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DebConf11 invites sponsors and participants to present posters during the DebConf poster session.

[edit] Submitting a poster

Please follow the instructions under the call for contributions to submit an intent to present a poster. Submit your event as type Poster. (Note: You can't submit poster events yet, but this will become available soon.)

The format of the poster session is still to be decided. We will decide on the format based on the submissions received, but will probably involved a place to have posters visible throughout the week, and a session for poster owners to stand by their posters for people to come by and chat.

[edit] Why?

Having written matter posted will allow a greater number of people to see of your work than a single talk can provide. It can provide an introduction to your talk, an opportunity for follow-up, or a way to reach a broader audience for a week-long discussion.

Some ideas include:

  • Slides from talks
  • Schematics and descriptions of utilities or infrastructure - get more users
  • Information on teams and their workflows - help recruit members
  • Future plans - to get feedback
  • Independent research performed by attendees

[edit] Poster formats

A poster can be either individual or from a team.

A typical academic poster is a large printout on A0 (80x110cm) paper conveying information about research. For examples, search "computer science poster". This can require significant layout work, significant printing cost (> 50 USD), and hassle in transportation. This level of detail is not required.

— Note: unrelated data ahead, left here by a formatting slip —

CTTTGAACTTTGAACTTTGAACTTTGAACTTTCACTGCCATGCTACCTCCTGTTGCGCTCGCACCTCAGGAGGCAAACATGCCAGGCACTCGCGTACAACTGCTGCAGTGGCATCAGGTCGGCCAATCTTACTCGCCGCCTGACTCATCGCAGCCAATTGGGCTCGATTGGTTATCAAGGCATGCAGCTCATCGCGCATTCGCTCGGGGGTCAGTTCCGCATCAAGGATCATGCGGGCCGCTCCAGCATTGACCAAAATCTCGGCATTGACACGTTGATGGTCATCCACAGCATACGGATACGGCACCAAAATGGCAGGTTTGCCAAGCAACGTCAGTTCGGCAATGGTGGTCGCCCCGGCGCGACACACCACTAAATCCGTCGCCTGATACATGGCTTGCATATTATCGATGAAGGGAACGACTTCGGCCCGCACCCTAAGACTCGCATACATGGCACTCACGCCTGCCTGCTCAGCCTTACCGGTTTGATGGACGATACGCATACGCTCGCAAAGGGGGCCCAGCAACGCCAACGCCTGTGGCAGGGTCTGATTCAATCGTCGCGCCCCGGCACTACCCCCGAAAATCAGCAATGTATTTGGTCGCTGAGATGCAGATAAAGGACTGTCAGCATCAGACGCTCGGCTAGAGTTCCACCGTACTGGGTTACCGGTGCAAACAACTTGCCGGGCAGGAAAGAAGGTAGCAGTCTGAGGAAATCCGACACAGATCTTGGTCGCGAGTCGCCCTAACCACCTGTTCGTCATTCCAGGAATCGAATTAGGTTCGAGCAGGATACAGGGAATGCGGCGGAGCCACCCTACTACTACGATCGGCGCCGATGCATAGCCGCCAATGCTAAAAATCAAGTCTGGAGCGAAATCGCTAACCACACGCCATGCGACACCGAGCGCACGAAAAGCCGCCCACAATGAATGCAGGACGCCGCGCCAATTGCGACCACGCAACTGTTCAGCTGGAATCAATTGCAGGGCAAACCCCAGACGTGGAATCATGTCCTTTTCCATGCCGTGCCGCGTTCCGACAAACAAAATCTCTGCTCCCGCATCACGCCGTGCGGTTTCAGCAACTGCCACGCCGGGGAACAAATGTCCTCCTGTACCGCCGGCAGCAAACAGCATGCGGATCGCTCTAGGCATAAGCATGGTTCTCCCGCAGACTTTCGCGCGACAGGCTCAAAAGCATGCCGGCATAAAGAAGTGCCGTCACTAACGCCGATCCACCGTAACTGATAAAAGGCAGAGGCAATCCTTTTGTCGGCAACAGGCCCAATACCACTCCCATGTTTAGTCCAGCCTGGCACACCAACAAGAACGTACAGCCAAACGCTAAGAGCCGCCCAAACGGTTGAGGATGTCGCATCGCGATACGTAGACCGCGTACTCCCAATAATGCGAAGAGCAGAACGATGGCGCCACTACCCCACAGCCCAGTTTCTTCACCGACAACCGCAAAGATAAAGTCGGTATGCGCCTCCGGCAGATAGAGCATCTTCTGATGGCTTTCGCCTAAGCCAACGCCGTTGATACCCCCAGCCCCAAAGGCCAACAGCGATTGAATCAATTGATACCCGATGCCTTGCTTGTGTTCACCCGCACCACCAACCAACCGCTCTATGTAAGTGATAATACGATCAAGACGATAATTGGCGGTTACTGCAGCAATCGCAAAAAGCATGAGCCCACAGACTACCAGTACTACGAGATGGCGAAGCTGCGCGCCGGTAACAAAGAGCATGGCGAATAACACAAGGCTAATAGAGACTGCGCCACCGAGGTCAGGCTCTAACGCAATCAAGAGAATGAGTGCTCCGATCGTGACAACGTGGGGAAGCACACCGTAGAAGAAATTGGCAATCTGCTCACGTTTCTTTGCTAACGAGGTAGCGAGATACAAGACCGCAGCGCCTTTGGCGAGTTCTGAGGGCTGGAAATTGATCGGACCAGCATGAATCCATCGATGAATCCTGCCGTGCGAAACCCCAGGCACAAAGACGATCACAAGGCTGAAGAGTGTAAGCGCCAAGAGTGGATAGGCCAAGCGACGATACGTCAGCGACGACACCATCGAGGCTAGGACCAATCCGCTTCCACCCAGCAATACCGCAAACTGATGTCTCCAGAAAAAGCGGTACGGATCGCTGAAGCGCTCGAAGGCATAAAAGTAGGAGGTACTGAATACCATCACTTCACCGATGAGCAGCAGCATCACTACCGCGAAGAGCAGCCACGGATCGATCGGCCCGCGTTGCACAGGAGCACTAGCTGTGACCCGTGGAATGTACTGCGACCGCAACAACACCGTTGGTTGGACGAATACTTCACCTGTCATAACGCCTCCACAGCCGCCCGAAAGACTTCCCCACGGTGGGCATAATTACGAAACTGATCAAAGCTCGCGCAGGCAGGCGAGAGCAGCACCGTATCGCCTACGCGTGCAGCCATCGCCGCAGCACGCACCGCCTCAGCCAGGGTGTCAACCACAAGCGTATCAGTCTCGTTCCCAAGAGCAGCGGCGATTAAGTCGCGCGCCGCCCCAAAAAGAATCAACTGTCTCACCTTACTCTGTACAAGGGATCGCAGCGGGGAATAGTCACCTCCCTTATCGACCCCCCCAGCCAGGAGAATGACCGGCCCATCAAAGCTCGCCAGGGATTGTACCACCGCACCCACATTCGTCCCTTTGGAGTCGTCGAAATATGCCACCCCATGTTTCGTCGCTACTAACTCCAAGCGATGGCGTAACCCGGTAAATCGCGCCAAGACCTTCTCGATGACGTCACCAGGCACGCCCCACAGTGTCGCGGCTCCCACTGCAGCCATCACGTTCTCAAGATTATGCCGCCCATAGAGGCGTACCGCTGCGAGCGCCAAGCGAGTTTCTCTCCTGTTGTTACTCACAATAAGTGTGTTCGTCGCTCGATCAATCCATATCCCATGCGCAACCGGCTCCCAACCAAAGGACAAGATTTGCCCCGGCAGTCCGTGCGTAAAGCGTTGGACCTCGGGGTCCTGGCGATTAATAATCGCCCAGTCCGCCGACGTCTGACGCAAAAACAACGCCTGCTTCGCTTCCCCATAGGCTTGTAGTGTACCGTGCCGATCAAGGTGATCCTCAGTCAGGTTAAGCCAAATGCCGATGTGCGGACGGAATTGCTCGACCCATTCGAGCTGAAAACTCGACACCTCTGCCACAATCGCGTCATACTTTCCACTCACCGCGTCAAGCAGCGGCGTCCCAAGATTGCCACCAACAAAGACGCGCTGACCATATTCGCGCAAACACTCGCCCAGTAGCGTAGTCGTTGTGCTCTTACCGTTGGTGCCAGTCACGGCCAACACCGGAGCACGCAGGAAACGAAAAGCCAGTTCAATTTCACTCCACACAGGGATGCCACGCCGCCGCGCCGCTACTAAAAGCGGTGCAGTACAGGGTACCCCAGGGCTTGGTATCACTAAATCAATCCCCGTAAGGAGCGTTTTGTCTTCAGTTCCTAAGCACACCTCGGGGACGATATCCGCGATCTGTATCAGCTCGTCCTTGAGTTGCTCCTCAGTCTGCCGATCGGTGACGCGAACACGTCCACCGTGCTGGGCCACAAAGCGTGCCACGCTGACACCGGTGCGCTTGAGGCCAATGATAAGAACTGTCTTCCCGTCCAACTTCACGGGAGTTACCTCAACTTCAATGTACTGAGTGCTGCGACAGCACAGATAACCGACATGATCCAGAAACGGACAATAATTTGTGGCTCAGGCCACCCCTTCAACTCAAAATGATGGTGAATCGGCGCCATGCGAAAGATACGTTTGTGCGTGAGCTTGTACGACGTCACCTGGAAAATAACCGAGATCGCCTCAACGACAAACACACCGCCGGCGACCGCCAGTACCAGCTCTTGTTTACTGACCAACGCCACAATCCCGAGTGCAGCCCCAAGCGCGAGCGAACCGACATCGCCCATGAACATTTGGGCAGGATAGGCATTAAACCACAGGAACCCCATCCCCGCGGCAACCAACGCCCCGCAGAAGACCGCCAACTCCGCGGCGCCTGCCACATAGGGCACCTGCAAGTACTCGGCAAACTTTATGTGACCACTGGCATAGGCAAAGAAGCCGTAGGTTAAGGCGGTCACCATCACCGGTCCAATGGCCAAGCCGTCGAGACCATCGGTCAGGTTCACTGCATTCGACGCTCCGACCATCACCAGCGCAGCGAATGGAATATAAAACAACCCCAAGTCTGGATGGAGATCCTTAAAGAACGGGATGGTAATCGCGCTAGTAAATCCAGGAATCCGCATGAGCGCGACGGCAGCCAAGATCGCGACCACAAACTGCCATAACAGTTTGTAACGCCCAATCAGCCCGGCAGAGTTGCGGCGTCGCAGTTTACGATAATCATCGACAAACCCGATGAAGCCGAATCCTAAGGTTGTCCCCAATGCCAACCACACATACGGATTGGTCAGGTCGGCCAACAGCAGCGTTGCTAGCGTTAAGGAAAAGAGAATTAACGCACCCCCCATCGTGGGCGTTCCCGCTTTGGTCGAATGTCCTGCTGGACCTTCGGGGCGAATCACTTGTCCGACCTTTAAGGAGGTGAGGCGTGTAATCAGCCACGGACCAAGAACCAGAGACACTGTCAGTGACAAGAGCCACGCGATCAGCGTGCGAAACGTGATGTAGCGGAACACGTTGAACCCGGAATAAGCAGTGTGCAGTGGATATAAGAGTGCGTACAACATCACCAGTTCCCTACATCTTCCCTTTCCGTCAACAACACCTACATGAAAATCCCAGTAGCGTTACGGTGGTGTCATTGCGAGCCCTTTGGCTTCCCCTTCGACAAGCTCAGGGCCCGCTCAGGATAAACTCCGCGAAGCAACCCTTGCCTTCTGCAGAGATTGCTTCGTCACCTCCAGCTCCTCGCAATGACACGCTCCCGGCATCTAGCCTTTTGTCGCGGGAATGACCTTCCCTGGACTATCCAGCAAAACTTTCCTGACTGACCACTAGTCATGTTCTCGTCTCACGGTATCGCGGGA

You may use the "slides format", where one prints out a series of A4 sheets of paper with their ideas and posts them. This makes it easy to turn any presentation into a poster. This can be easily carried, cheap to print, and can be done on-site. Even just having slides from your talk posted will help promote discussion about your talk and learn what they have missed.

Creative people or teams could do a twist on the traditional format by having attendees write feedback directly on the poster. Very creative teams could provide a mostly blank poster, and see if people work together to flesh out ideas like a real-life wiki.

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